What is the approval process we should use?
This is the process I'm imagining:
- 30 days of active discussion
- This doesn't mean 30 days from the point of the first rationale, instead, a facilitator would have to make a judgement call about when the active discussion began
- It should be noted on the proposal's page, and on the proposed guidelines list, when the active discussion began and when it will open up for approval
- Perhaps the time bit could be replaced with, or supplemented with a minimum number of discussion participants.
- Users voice their approval or disapproval
- The range of votes would be:
- Approve - The user approves of the guideline the way it is
- Conditional - The user approves of the guideline on a condition that must be met. These should be addressed by facilitators, and a good attempt must be made to meet the conditions within reason. When the conditions are met, the user should replace their conditional vote with an approval vote
- Disapprove - The user doesn't think this guideline is at all necessary.
- A collection of templates would be used that I can quickly whip up that put headers on the proposal page explaining what each vote means, and the individual vote templates would include a signature and possible explanation.
- It needs to be determined how many approvals there must be, and what percentage of the total votes must be approvals before going on to the next step.
- The range of votes would be:
- Here would be a place to put in a Community Council step, if we feel that is necessary.
- The guideline gets added to the official document.
These proposals seem fair and reasonable, and I think that they would work rather well in the WikiEducator community.
I've been thinking about the Community Council step --- I don't think that its necessary for Council to approve the individual guidelines. Style guidelines are operational -- not governance. I would suggest that we consider developing a generic policy proposal which outlines the process you have described for developing "official guidelines".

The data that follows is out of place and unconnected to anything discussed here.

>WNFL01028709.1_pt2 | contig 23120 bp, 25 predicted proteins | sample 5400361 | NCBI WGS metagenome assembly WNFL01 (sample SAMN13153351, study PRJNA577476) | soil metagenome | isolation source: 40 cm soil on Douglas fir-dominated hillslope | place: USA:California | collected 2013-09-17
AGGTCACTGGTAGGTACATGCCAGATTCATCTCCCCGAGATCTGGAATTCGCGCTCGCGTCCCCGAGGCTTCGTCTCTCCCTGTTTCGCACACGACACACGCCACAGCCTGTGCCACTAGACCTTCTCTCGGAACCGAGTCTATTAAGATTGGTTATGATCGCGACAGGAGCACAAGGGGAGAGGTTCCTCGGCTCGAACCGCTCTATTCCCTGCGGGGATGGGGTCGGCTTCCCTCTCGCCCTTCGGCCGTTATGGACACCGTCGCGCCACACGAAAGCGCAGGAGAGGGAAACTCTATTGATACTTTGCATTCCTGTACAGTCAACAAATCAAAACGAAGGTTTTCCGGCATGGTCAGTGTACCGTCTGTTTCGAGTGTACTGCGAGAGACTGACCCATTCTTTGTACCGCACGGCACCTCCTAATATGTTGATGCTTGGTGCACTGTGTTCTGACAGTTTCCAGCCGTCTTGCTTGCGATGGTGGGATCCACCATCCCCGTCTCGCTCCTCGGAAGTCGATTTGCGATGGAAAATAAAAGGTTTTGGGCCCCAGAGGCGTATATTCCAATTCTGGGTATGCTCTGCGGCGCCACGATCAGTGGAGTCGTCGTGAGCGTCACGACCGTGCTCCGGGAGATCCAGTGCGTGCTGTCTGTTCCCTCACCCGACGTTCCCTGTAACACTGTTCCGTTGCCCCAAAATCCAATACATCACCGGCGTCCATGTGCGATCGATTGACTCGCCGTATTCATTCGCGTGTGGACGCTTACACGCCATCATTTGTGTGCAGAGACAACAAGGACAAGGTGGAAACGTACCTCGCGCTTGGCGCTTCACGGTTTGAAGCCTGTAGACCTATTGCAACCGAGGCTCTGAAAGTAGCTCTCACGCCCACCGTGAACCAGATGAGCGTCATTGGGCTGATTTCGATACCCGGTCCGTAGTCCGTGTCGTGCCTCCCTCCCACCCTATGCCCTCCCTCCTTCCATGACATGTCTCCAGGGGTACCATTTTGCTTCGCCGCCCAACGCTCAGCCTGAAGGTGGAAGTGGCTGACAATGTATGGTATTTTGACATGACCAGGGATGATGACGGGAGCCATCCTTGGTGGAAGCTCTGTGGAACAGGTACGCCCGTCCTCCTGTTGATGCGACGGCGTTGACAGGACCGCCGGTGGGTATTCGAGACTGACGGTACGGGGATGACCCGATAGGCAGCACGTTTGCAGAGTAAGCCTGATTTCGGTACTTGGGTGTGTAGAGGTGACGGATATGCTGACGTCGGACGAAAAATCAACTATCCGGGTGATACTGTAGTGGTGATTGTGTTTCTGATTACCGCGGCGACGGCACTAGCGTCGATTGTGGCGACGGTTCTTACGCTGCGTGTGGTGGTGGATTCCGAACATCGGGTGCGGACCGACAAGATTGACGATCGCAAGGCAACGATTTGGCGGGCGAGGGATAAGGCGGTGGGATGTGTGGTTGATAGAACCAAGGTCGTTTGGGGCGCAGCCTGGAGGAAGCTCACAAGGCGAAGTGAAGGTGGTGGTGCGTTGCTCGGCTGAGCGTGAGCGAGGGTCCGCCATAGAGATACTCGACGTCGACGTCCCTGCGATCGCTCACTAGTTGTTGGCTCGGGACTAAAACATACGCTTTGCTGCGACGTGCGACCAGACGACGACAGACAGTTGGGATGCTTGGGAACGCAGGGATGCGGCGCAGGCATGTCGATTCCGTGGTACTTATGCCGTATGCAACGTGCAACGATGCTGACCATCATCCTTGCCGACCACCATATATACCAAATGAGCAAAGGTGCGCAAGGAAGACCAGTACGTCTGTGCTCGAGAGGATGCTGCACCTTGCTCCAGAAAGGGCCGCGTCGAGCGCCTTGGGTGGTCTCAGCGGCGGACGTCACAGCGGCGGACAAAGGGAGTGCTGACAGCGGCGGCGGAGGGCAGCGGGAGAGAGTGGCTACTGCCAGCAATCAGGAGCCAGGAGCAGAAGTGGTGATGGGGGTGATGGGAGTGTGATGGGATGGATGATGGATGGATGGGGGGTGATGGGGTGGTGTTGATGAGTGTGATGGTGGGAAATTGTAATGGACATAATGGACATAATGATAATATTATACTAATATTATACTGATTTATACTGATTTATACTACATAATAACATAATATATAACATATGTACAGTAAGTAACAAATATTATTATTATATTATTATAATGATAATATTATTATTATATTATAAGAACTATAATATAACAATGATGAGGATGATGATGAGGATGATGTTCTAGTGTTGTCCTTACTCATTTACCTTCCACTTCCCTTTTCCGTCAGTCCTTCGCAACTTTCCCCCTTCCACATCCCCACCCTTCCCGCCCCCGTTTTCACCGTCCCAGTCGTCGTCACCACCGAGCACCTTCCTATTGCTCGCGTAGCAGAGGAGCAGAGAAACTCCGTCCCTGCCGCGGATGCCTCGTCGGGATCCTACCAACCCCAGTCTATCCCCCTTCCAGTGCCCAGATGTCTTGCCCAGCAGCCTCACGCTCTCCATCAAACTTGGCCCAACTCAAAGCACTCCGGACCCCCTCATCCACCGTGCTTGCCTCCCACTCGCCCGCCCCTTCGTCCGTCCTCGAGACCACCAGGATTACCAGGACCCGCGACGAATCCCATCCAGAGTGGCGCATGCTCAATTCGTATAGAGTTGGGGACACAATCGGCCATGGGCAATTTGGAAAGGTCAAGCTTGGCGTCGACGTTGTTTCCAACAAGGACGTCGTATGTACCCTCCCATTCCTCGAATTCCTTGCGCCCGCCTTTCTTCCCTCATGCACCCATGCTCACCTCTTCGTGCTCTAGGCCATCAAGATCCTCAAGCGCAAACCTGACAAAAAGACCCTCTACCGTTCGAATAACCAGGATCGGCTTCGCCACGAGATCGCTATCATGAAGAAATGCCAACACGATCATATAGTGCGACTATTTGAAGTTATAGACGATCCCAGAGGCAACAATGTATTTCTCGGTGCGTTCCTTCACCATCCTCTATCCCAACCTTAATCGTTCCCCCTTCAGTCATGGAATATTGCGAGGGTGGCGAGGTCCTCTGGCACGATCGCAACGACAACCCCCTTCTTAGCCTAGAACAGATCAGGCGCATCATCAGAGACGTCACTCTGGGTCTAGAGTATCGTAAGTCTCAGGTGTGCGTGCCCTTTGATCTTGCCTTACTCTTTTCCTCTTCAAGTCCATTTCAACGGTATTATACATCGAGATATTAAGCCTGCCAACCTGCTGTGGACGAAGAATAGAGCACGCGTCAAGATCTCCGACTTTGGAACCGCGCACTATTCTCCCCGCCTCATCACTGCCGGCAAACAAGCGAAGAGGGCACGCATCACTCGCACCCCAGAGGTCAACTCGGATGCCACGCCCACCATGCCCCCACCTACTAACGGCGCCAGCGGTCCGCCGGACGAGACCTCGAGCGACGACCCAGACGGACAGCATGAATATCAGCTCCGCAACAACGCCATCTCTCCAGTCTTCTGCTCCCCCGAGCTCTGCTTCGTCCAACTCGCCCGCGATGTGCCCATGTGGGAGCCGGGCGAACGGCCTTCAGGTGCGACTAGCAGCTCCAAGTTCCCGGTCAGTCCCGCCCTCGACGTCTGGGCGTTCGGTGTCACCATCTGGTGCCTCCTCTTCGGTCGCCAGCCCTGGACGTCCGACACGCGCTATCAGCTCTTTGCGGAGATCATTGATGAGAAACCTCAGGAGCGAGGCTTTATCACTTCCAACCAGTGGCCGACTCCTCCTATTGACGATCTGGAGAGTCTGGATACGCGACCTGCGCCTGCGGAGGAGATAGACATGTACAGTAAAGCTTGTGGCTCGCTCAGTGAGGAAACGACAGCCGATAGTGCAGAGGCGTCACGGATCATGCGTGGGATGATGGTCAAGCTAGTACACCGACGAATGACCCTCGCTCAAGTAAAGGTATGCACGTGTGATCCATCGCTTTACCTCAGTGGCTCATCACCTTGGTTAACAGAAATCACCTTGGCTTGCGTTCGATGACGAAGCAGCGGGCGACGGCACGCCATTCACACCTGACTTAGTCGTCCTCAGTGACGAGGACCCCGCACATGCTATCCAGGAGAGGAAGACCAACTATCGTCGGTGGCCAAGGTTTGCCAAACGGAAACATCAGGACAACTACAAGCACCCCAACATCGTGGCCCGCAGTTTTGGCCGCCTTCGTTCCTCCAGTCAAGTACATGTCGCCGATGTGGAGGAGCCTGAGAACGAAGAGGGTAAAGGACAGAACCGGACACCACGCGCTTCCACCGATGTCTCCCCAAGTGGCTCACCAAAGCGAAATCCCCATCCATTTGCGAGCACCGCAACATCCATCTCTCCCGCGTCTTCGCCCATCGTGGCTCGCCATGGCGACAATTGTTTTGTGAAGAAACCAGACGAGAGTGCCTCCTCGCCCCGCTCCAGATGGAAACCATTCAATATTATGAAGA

In other words Council considers the process for the development of guidelines -- not the approval of individual guidelines. I think the approval of guidelines is a community decision. Consequently -- assuming Council approve the process -- "official" guidelines can be approved by the community.
I would also recommend that we think about a process for appeal or refinement of guidelines. Any thoughts.
Great work Jesse -- this is really coming together rather nicely :-)
Okay, so as a refinement:
- 30 days of active discussion and a minimum of 5 discussion participants
- minimum of 10 approvals accounting for 2/3 the vote
- the guideline is officially ratified
What do you think of my minimum numbers and approval percentage?
My thoughts on appeals and refinements are that they ought to go through the exact same process. The desired outcome should be stated and given a rationale and description, then the above process is observed. This would be done through this same workgroup.
- I think the minimum numbers for approval are fine.
- How are conditional votes counted? What do we do in the case of refinements after votes have been cast or conditions have been met resolved? Do we want a procedure to follow up with the holder of a conditional vote -- to recast their vote within a reasonable time in cases where the condition has been met in subsequent refinements? etc. This is always a challenge with voting in a open wiki environment -- because the draft guideline can be amended, which technically would require a new round of voting. This is where professional judgement of the convenor of the guideline is required. I don't think that a guidelines process should become overly mechanistic -- we just need to be clear up front how the process will work.
- The inclusion of an appeal/refinement process will reduce the "red tape" and problems associated with valid votes in the case of minor refinements to the guideline after a vote is cast. The aim is the "spirit of consensus" with a guideline rather than absolute mechanics of legitimate voting. Stating this upfront in the policy for developing guidelines will help resolve any future disputes.
- My experience of wikis in general and WE in particular is that specifying a minimum number of discussion participants becomes an arbitrary number. Reasonable opportunity and transparency to participate is more important than the actual numbers of participation. My experience of WE is that we typically have very low levels of discussion on things which people generally agree with -- however, a controversial issue will encourage passionate discourse :-). In this regard - I'd recommend removing the minimum number of discussion participants -- but keep the minimum period of discussion. Its perhaps better to have a policy requirement that once every month, or six weeks or whatever time frame, there will be a post to the main WE discussion forum listing the style guideline proposals to be discussed and that members should provide their feedback by a specified date -- eg 30 days (are those working or calendar days?).